The famous Circuito de Oro, or Golden Circuit, is a collection of small towns to the east and southeast of Asunción, each reachable within an hour. The great majority of traditional Paraguayan crafts are based in one or other of these towns, so you can do a circuit that takes you from workshop to workshop, seeing the production of harps, silver filigrana jewellery, pottery, nanduti lacework, leatherwork or the sculpture of wooden saints.
Although the loop can be done in a variety of different directions and timescales, the following towns are highly recommended stopping points.
Areguá is renowned for its colourful ceramics © Margaret Hebblethwaite
Areguá must be one of the best towns to visit in a Circuito de Oro tour, one of three specialising in ceramics and the nearest to Asunción. Marked by an elegant church at the top of the hill and splendid colonial-type houses on the Avenida Estigarribia leading up to it, it is becoming increasingly regarded as a prestige town, bursting with little art galleries, that merits the preservation of its architecture. A number of artists and writers have made their home here, including the distinguished novelist Gabriel Casaccia, whose striking novel La Babosa is set in the town.
Itauguá is famed for its ñandutí lacework © Marco Muscarà
Often overlooked by visitors, Itauguá is actually one of the best places to visit on the Circuito de Oro, renowned for its craft, museum and old streets of colonial houses. Its distinctive craft is the famous ñandutí lace, which is the Guaraní word for a spider’s web: this is usually circular in shape, and then the circles are sewn together to make a large cloth. Its museum has two sections: one devoted to ñandutí, and the other devoted to the art of the Reductions. The streets near the church (one block to the south of Ruta 2) are semi-pedestrianised and date from the time of Dr Francia. With their colonnades, they make the centre of Itauguá one of the most attractive towns in this part of the country.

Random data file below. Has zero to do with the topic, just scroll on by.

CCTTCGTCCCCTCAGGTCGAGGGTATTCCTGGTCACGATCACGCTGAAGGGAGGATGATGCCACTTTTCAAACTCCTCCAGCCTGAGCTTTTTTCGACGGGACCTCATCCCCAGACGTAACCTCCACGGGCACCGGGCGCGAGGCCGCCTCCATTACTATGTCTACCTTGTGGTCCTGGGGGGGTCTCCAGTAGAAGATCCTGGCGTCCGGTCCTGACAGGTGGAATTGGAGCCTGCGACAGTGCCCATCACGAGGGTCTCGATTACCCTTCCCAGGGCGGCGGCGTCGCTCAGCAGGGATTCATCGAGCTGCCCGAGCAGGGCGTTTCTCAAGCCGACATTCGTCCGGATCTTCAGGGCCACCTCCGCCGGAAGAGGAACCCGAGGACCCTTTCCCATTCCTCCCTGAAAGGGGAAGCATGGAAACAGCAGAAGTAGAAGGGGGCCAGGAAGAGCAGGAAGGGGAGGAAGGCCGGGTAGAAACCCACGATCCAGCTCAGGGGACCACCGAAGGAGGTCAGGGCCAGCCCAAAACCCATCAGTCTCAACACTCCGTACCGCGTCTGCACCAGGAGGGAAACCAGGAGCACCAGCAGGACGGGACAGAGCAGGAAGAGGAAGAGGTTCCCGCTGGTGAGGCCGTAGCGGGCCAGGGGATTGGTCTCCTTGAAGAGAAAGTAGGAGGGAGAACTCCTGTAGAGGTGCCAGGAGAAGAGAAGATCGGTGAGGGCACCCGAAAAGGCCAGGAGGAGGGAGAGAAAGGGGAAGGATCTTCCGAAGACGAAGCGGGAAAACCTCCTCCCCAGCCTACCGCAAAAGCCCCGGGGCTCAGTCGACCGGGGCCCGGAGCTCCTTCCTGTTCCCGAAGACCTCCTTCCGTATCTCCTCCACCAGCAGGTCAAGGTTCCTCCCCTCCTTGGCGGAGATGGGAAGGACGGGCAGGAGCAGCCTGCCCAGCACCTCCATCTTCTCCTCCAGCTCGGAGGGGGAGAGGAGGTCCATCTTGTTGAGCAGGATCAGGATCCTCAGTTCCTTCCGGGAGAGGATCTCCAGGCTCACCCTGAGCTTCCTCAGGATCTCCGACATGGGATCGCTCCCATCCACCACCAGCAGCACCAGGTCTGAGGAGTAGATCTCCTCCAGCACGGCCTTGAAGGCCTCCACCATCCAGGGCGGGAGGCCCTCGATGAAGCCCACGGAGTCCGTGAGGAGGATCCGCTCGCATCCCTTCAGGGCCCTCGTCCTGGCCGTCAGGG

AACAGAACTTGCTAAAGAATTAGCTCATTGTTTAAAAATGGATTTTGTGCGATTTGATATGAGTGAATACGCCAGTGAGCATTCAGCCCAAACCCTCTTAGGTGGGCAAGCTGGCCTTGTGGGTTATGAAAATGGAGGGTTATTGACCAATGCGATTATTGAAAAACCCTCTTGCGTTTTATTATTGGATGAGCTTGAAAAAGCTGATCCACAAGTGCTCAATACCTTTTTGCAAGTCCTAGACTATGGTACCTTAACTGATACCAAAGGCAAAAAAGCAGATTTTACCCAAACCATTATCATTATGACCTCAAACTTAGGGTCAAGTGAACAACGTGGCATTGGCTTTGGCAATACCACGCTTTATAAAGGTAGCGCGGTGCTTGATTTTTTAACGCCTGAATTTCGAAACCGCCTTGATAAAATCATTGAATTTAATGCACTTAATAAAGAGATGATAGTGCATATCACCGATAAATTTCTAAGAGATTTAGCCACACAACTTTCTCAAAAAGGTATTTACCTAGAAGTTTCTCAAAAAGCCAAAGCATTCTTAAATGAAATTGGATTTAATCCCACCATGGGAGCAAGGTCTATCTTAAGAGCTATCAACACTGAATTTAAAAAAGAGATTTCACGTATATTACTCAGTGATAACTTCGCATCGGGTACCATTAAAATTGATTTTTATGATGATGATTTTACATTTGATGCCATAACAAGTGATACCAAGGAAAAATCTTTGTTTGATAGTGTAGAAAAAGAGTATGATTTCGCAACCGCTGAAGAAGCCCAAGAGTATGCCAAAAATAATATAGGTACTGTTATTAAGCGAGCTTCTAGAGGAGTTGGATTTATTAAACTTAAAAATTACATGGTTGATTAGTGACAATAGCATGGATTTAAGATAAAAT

Capiatá is interesting on a number of counts, the most important of which is its fine, historic church, almost all of it original to the Franciscan Reduction. It also has an interesting museum, both for Guaraní mythology and for religious art, while the Rodríguez family of saint-makers (santeros) have their workshop here and the folk cult of the black saint Balthasar adds a fascinating touch of popular religiosity.
The closest of the craft towns to the capital, San Lorenzo is on the edge of the Greater Asunción area and you pass through it on your way to many others on the circuit, but it is very much worth a visit in its own right. With its church in the middle of the plaza and its dignified colonial houses, the town is also home to the interesting ethnographical Museo Boggiani, and its accompanying shop has the biggest and best selection of indigenous craft in the country.
The furthest northeast of the little clutch of craft towns in the Circuito de Oro, Tobatí is often left out of guided tours. But those who make the effort will discover that it is one of the circuit's most interesting towns for a number of reasons: its Jesuit-Guaraní statues, including the larger orginal of the famous Caacupé statue; the range of its arts and crafts (pottery, wood sculpture, palm-leaf weaving, mask-making); and for the hill walks close by. The name Tobatí in Guaraní means ‘white [clay] face’, and the economic base for the town is in its brick and tile industry. It is a pleasant small town with some attractive colonnades, an interesting church with a distinguished reredos, and a large warehouse in the Villa Artesanal which is well stocked with craft of all sorts – nearly all from Tobatí or its surrounding villages.
Learn more about Paraguay's craft towns in our comprehensive guide: